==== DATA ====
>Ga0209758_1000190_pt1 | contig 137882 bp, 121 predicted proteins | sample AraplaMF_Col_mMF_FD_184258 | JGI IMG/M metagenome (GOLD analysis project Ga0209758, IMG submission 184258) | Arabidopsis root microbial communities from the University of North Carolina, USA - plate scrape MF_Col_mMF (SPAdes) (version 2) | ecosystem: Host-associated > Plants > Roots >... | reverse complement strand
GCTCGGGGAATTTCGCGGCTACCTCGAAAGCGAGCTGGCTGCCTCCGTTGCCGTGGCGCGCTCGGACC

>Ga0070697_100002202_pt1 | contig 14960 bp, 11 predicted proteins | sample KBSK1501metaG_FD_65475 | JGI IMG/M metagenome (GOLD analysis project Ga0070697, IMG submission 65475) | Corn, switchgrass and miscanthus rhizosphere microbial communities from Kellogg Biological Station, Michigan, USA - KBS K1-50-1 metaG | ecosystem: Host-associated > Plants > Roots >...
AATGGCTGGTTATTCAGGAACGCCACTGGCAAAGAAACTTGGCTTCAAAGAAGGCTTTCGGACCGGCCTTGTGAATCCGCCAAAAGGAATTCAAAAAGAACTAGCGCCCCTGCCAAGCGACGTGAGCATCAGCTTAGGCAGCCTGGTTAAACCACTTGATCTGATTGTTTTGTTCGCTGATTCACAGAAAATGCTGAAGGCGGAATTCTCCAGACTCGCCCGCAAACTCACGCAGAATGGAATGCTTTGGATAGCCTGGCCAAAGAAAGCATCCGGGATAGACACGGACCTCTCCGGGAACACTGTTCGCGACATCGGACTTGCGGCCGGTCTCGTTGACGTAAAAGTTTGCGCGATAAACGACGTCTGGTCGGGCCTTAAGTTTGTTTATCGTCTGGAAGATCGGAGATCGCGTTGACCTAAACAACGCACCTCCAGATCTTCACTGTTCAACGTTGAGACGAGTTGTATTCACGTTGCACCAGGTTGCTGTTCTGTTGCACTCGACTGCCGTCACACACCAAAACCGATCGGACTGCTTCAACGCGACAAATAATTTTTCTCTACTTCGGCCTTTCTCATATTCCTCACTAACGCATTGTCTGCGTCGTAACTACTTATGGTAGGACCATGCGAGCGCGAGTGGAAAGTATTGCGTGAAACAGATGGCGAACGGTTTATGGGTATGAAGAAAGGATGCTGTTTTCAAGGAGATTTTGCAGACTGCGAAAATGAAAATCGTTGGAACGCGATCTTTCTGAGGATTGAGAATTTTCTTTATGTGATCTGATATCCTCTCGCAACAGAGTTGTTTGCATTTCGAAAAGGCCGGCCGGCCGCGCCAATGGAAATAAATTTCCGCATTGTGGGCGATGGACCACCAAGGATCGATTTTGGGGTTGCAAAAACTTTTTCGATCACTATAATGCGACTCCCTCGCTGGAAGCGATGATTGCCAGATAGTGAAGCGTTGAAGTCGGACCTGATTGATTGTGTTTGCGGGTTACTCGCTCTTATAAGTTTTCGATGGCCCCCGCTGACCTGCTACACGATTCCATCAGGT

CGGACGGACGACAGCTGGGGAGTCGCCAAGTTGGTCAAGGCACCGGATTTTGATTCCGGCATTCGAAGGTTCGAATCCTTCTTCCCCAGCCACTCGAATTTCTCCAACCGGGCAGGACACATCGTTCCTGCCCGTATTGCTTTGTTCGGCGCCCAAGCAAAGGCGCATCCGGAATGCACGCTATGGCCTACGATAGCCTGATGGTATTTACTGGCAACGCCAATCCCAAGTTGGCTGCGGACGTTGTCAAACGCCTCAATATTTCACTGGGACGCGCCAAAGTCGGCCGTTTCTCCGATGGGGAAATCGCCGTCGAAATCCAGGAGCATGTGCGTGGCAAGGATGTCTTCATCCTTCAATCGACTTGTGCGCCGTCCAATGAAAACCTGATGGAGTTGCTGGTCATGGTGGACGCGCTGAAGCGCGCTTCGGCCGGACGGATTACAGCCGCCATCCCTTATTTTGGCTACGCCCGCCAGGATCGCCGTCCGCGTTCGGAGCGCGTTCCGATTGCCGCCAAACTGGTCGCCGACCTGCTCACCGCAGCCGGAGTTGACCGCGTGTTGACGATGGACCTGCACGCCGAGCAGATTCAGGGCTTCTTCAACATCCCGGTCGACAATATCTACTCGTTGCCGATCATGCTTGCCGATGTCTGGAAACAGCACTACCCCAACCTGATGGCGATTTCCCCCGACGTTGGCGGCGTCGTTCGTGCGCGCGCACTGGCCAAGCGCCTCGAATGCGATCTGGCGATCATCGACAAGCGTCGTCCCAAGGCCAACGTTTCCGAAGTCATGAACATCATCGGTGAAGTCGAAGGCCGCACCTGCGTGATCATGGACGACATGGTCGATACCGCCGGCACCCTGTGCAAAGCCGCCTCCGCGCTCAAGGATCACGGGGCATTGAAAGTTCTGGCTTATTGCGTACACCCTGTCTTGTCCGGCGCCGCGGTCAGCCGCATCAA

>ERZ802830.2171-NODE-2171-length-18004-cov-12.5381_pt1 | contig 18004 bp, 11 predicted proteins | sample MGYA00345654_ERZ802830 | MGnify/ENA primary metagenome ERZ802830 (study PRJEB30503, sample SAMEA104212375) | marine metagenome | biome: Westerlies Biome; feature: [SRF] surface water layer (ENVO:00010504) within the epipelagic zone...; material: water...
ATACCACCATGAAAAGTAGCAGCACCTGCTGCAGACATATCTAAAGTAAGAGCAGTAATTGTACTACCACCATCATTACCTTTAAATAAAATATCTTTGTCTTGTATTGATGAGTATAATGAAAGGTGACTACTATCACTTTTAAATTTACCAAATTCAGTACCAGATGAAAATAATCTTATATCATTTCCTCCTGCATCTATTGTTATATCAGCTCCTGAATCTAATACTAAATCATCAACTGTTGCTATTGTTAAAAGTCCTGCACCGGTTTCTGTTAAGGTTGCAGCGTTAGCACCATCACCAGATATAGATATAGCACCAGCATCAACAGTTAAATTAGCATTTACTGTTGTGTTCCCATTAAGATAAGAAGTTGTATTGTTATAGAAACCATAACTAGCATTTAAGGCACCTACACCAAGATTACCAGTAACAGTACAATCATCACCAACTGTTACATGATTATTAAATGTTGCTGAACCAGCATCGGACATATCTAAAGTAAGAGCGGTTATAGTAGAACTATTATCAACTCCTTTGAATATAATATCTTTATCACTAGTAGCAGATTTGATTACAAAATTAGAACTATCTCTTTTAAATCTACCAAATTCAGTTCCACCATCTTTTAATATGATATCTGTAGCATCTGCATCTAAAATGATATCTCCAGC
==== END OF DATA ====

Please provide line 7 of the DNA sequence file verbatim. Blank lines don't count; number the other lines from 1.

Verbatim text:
ATACCACCATGAAAAGTAGCAGCACCTGCTGCAGACATATCTAAAGTAAGAGCAGTAATTGTACTACCACCATCATTACCTTTAAATAAAATATCTTTGTCTTGTATTGATGAGTATAATGAAAGGTGACTACTATCACTTTTAAATTTACCAAATTCAGTACCAGATGAAAATAATCTTATATCATTTCCTCCTGCATCTATTGTTATATCAGCTCCTGAATCTAATACTAAATCATCAACTGTTGCTATTGTTAAAAGTCCTGCACCGGTTTCTGTTAAGGTTGCAGCGTTAGCACCATCACCAGATATAGATATAGCACCAGCATCAACAGTTAAATTAGCATTTACTGTTGTGTTCCCATTAAGATAAGAAGTTGTATTGTTATAGAAACCATAACTAGCATTTAAGGCACCTACACCAAGATTACCAGTAACAGTACAATCATCACCAACTGTTACATGATTATTAAATGTTGCTGAACCAGCATCGGACATATCTAAAGTAAGAGCGGTTATAGTAGAACTATTATCAACTCCTTTGAATATAATATCTTTATCACTAGTAGCAGATTTGATTACAAAATTAGAACTATCTCTTTTAAATCTACCAAATTCAGTTCCACCATCTTTTAATATGATATCTGTAGCATCTGCATCTAAAATGATATCTCCAGC